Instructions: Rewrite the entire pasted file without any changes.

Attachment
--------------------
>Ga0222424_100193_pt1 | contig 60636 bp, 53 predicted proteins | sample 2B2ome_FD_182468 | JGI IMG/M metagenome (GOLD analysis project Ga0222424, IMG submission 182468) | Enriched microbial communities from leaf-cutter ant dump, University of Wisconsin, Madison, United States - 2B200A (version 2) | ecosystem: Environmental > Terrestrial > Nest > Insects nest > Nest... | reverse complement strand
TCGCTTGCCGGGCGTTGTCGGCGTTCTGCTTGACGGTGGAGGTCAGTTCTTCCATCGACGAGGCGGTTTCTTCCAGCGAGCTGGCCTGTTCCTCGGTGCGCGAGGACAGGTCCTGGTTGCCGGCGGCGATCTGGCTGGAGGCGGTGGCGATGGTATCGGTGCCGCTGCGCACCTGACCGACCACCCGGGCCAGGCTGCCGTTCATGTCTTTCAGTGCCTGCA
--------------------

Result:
>Ga0222424_100193_pt1 | contig 60636 bp, 53 predicted proteins | sample 2B2ome_FD_182468 | JGI IMG/M metagenome (GOLD analysis project Ga0222424, IMG submission 182468) | Enriched microbial communities from leaf-cutter ant dump, University of Wisconsin, Madison, United States - 2B200A (version 2) | ecosystem: Environmental > Terrestrial > Nest > Insects nest > Nest... | reverse complement strand
TCGCTTGCCGGGCGTTGTCGGCGTTCTGCTTGACGGTGGAGGTCAGTTCTTCCATCGACGAGGCGGTTTCTTCCAGCGAGCTGGCCTGTTCCTCGGTGCGCGAGGACAGGTCCTGGTTGCCGGCGGCGATCTGGCTGGAGGCGGTGGCGATGGTATCGGTGCCGCTGCGCACCTGACCGACCACCCGGGCCAGGCTGCCGTTCATGTCTTTCAGTGCCTGCA